Courtesy of Ian Dunn
As students moved into campus in the past week, University employees took down signs around campus calling on Yale to pay higher taxes to the city of New Haven.
New Haven Rising, an organization advocating for economic and racial justice in the city, posted the signs as part of its Yale: Respect New Haven initiative. The initiative argues that Yale, which does not pay taxes on designated property for educational use, should voluntarily contribute approximately $150 million more annually to the city — the amount it would owe if all of its property were taxed. Activists put up towering signs, each more than six feet tall, on public property near campus and posted smaller posters on Yale bulletin boards, but University staff removed them and threw them away in dumpsters.
Director of University Media Relations Karen Peart said staff members, including some that were helping students to move in, removed the signs, because some of the posters were blocking areas designated for students to drop off their belongings.
“The university regrets the actions of our staff,” Peart wrote in an email to the News. “We will immediately return the signs and compensate the union for the cost of replacing those which cannot be located.”
In an interview with the News, director of New Haven Rising Rev. Scott Marks said his group has been working with the University in the past five years to push Yale to hire more city residents. He also called on the University — including the Yale New Haven Health System — to contribute more to its home city by making fair deals with union leaders and paying more to New Haven in taxes.
Ian Dunn, spokesman for Yale unions Local 34 and 35, said that he had asked the people removing the signs about their reasoning but was told only that they were carrying out their boss’s request. Peart did not directly respond to questions on whether Yale staff members were instructed to remove the signs.
The University has reached out to New Haven Rising leadership about reimbursing the signs.
“We do appreciate them reaching out about that, but it was only after [news of staff removing the signs] came out and the press started asking about it that we got that email,” Dunn said.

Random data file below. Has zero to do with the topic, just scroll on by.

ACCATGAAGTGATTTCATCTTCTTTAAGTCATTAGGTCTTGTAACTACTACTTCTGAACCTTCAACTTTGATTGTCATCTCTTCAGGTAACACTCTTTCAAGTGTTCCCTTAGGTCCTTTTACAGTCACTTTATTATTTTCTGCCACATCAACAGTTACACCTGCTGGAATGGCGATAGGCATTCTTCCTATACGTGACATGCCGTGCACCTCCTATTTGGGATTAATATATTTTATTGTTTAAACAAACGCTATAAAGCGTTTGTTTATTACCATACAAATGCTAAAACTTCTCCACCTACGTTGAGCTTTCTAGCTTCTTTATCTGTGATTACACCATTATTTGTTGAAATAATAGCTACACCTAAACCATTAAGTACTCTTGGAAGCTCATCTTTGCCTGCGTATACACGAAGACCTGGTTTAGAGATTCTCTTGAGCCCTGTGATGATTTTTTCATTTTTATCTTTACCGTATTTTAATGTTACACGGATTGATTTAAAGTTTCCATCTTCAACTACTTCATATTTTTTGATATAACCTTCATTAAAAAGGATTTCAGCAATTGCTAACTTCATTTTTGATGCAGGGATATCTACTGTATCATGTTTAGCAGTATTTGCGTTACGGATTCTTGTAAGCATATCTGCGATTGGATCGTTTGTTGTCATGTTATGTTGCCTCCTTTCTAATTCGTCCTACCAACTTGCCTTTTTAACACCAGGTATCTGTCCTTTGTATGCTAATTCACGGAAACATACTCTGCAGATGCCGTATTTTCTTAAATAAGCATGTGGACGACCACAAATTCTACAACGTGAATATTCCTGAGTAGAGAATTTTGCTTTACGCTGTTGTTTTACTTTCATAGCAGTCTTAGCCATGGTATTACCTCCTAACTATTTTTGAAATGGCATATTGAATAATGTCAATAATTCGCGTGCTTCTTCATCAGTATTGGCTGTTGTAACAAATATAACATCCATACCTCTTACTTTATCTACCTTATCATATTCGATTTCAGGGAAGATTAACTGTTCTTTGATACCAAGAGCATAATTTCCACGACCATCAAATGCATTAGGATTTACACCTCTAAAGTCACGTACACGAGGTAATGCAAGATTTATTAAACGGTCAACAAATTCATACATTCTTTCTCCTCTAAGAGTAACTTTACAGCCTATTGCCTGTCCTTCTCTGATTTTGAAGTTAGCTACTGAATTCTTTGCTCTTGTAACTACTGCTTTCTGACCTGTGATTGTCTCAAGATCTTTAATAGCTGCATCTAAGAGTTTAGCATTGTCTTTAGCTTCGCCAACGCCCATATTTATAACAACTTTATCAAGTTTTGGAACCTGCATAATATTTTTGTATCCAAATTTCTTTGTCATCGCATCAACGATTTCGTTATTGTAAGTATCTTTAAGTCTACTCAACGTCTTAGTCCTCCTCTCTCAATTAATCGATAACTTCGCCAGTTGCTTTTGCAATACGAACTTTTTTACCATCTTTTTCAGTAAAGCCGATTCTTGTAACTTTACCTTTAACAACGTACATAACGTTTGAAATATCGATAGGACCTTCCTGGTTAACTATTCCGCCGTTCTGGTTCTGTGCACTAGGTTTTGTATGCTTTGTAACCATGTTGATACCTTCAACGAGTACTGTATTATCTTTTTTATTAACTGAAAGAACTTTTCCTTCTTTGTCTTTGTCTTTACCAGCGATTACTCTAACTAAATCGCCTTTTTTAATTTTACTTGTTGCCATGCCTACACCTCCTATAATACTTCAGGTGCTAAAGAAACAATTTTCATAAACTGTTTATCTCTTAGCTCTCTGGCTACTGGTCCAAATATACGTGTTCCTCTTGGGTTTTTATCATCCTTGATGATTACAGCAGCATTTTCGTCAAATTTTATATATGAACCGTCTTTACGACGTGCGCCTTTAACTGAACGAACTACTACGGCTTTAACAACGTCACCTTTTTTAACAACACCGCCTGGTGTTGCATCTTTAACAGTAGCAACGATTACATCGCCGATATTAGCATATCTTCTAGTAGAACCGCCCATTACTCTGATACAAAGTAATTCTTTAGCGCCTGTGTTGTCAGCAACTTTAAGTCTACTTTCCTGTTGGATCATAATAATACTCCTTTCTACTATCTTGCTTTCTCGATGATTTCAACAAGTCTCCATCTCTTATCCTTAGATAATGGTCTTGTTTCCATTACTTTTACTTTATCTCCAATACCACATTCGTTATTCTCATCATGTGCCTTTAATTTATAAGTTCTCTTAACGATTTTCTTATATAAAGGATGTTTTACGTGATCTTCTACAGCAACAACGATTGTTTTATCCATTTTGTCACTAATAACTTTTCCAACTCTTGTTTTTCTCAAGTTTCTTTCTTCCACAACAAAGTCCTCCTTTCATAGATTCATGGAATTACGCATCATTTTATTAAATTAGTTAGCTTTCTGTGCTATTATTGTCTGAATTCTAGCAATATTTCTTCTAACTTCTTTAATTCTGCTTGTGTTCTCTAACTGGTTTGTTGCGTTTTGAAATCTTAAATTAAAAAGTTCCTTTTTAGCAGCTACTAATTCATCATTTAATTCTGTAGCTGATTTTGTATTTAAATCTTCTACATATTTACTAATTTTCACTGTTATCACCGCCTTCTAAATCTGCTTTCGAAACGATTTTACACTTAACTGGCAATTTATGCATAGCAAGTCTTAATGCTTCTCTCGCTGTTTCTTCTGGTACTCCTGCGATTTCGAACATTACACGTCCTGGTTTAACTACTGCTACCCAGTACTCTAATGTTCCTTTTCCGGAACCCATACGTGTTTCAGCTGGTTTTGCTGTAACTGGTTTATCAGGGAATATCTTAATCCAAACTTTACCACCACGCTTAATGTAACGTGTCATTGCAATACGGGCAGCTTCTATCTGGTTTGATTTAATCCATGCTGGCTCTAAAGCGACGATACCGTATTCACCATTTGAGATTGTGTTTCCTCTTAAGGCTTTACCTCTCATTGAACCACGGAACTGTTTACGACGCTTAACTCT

In an email to the News, Peart sent photos of Respect New Haven stickers covering Yale posters with QR codes that directed people to the University’s COVID-19 resources. Respect New Haven stickers included QR codes of their own, which took scanners to their campaign website instead.
In a statement provided to the New Haven Register, Dunn said that the covering of Yale’s COVID-19 QR codes was an “aberration, not the plan,” and pledged to make sure it stopped.
Peart said that “close to 100” smaller New Haven Rising and Locals 34 and 35 UNITE HERE posters were placed on campus bulletin boards and obscured the University’s “Healthy Yale” posters. Due to University policy that prohibits more than one poster advertising the same event on each bulletin board, those posters were also removed, Peart explained. Yale also left at least one poster on each bulletin board as a courtesy, she added.
Dunn could not confirm the number of small posters placed on campus because volunteers were told to post as many as possible.
As for the big posters, New Haven Rising put up six per day from Monday through Thursday. Yale staff took them down each day except for Thursday, with six remaining on campus, Dunn said.
Marks explained that the COVID-19 pandemic, which he refers to as “The Great Reveal,” has exacerbated the existing inequality within the city, particularly highlighting the difference between Yale’s wealth and the conditions in which many New Haven residents live. New Haven Rising has called for more financial support from the University given challenges the community faces.
Carlos Brown Jr. ’23 echoed Marks’s sentiment and argued that there is “no reason [to] see this level of inequality in a city that hosts one of the wealthiest universities in the world.”
“Yale depends on New Haven and the thousands of employees that make its day-to-day functions possible,” Brown said. “That alone is more than enough to justify Yale paying up.”
In a March opinion piece published in the Register, University President Peter Salovey wrote about Yale’s close relationship to its home city and cited the University’s direct and indirect contributions to New Haven.
Salovey wrote that he does not believe that “New Haven’s books should be balanced by Yale” penning “bigger checks.”
Currently, the University and Locals 34 and 35 are engaged in a collective bargaining process.